The elbow is a common site for repetitive stress injuries and can be a contact point for more traumatic injuries, such as a fall. The elbow is made up of your humerus, radius and ulna. The muscles of your forearm flex and extend your wrist. With your palm up and your hand on the outside of your elbow, move your wrist down, or extend it. You will feel the extensor muscles on your lateral epicondyle contract. Now move your hand to the other side of your elbow and move your wrist up, or flex your wrist. Now you will feel the flexor muscles of your medial epicondyle contract.
A common injury to the elbow are lateral epicondylitis (tennis elbow) and less common medial epicondylitis (golfer elbow). As the name insinuates many tennis player get tennis elbow, however anyone involved in racquet sports is at risk. Also, if you spend your day at the computer and your wrist are held in an extended position to reach your keyboard you may also develop lateral epicondylitis. Many golfers reports medial epicondylitis, but the injury is not limited to that sport.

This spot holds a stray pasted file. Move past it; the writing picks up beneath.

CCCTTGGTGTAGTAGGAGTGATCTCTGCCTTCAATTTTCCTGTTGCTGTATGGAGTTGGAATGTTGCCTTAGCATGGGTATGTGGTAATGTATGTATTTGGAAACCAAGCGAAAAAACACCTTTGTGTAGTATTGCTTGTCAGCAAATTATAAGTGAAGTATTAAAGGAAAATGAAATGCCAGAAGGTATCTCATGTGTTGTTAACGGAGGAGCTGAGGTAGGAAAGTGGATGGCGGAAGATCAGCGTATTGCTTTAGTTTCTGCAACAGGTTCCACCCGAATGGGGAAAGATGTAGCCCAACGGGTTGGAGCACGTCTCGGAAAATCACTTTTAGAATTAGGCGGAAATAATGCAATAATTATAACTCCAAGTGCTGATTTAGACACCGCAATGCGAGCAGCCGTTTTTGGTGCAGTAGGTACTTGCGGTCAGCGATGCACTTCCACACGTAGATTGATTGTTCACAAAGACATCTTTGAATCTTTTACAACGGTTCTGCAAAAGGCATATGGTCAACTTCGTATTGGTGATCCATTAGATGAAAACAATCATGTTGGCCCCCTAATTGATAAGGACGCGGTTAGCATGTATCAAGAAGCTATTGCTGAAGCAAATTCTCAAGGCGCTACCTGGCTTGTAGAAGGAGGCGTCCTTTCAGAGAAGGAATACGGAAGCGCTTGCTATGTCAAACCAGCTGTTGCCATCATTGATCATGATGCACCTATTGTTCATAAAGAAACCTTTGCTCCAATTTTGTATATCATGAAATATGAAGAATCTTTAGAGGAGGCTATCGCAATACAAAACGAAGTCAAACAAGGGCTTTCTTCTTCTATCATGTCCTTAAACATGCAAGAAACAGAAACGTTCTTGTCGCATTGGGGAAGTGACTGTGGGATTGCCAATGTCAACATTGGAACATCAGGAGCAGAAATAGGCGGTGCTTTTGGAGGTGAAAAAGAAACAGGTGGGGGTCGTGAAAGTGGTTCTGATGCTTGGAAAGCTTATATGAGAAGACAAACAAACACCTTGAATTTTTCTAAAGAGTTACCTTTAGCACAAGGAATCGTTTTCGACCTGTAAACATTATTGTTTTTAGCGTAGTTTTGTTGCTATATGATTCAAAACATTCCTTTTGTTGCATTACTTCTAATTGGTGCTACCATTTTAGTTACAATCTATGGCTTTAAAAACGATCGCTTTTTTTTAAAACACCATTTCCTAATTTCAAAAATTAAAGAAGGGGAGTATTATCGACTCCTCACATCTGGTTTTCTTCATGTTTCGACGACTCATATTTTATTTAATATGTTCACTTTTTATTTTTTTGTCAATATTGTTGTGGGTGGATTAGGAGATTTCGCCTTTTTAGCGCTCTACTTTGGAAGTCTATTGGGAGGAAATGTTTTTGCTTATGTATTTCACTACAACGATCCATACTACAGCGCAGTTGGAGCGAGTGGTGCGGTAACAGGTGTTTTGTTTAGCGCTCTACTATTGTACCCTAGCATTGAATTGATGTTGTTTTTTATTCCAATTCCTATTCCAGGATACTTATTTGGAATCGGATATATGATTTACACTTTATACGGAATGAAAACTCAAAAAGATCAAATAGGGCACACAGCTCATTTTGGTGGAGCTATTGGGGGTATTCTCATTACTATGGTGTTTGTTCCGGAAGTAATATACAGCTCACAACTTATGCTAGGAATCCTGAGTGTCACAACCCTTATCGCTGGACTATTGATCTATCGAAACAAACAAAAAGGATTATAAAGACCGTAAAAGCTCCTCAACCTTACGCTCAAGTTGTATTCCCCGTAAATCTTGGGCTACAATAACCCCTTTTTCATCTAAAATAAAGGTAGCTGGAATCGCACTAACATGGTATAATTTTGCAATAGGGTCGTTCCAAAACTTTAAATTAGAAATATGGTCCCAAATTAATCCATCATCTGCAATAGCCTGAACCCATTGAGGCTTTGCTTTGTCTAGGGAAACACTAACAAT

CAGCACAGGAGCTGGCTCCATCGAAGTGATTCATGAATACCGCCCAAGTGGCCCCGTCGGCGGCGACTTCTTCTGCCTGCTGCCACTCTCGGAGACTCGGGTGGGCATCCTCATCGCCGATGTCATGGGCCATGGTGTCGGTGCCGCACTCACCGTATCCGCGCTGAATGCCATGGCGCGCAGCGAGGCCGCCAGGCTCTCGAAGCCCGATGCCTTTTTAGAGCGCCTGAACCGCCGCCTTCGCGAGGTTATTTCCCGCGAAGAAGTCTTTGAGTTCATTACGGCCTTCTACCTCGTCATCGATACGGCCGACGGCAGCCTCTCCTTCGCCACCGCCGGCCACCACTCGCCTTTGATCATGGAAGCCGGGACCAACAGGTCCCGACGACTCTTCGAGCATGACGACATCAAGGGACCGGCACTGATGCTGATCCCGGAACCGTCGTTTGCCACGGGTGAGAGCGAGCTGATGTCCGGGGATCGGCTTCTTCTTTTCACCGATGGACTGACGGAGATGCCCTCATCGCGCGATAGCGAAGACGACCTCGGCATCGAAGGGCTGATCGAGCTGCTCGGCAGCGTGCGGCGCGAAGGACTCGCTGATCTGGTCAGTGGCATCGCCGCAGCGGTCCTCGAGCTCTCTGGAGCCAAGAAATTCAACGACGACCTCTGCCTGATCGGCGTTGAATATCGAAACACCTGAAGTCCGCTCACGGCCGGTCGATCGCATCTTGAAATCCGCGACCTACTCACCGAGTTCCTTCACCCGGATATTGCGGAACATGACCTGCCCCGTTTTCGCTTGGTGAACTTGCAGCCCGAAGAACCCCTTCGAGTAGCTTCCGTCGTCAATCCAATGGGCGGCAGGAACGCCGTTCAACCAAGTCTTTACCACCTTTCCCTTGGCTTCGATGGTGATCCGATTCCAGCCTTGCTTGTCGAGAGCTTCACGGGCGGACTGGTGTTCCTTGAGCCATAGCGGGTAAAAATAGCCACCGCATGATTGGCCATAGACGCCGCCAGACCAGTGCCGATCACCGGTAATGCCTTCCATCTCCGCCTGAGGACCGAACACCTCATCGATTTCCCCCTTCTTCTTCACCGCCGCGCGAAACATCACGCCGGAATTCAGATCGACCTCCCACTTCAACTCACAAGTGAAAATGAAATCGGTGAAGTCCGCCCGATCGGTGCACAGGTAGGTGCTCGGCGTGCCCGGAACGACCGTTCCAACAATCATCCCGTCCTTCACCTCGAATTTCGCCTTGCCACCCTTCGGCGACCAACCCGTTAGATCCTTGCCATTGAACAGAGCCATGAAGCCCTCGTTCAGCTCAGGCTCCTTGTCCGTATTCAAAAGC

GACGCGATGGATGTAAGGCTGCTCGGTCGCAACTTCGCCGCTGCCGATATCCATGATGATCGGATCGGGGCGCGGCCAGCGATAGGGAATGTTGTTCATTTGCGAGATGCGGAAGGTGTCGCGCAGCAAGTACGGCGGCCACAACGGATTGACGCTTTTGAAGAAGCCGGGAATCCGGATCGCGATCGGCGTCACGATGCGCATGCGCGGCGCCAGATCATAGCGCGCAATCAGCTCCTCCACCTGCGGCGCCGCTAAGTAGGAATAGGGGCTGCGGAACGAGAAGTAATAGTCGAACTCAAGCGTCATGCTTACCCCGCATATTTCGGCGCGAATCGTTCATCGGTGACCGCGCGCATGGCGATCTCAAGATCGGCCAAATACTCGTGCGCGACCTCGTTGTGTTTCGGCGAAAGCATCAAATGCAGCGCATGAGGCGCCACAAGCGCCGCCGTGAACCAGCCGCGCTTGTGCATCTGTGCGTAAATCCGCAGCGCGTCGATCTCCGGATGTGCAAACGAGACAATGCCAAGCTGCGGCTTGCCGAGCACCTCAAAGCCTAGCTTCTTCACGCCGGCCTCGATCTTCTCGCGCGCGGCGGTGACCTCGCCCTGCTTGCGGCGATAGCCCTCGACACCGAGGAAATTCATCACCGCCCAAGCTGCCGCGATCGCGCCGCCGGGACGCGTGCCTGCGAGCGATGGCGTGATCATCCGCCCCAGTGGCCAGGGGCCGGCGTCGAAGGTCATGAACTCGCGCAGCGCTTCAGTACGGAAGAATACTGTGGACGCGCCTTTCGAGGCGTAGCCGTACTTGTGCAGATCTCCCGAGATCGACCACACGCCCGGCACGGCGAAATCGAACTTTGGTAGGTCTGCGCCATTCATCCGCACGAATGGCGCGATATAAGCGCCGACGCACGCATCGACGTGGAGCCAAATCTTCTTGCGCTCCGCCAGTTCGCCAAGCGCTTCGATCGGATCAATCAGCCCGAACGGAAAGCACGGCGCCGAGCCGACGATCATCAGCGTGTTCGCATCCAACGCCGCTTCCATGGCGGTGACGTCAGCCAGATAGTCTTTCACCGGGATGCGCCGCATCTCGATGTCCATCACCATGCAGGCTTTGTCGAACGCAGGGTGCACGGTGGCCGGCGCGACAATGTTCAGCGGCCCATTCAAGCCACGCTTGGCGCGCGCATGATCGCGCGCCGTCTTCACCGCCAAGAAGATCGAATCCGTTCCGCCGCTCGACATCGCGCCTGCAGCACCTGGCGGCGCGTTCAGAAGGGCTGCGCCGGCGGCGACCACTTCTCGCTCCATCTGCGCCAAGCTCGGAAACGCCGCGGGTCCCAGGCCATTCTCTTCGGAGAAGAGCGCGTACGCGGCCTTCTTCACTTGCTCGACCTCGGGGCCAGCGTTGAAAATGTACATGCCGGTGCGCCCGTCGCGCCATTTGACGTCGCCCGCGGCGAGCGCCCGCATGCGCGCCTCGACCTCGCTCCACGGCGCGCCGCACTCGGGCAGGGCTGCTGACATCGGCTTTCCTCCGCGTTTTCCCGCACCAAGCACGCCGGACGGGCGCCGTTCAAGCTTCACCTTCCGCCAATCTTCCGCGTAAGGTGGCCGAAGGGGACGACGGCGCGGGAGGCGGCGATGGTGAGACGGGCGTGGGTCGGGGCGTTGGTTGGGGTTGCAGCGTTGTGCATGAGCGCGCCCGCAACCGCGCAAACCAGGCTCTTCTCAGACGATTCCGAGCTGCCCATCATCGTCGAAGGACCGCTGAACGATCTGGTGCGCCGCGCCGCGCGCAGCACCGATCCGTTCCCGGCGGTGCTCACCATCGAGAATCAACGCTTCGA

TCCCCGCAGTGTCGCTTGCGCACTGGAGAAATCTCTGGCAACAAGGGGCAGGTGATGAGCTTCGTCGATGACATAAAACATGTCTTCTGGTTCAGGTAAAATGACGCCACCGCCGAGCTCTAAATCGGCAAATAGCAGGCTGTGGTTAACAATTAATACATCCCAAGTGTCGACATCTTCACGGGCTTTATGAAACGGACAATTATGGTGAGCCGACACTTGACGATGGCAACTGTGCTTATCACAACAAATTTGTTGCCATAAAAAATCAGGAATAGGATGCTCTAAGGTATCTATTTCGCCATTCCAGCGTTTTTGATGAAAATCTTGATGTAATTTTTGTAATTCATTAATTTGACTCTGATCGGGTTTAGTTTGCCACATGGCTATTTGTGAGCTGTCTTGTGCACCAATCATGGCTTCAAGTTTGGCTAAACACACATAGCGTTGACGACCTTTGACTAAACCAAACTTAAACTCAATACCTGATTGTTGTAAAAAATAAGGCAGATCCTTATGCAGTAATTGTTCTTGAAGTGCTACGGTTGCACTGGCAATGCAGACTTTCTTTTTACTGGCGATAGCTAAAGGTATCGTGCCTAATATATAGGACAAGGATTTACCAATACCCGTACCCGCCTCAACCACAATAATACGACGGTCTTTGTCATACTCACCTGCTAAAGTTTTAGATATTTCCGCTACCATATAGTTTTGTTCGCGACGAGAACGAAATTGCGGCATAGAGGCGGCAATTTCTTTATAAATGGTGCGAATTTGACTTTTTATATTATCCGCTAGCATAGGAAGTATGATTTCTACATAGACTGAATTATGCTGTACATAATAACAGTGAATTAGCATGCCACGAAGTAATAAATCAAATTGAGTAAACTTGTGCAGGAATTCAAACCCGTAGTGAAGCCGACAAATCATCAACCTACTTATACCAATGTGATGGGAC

Treatment for these injuries often consists of soft tissue mobilization, stretching, strengthening and most importantly movement modification to prevent re-injury. Often times, we are over using the wrist to gain range of motion that we should be getting from another joint or it’s a lack of strength to maintain a strong neutral grip. So your physical therapist will assess your desk ergonomics and in the case of sports your swing mechanics. Now as your pain decreases, you will also be stronger and have better mechanics to prevent re-injury. In the case of golf, maybe you will even hit the ball more accurately and with a few more yards.
If you have specific questions about your injury please feel free to give us a call at (908) 276-0294.
- Elbow Pain
- Golfer’s Elbow
- Tennis Elbow
- Ligament Strains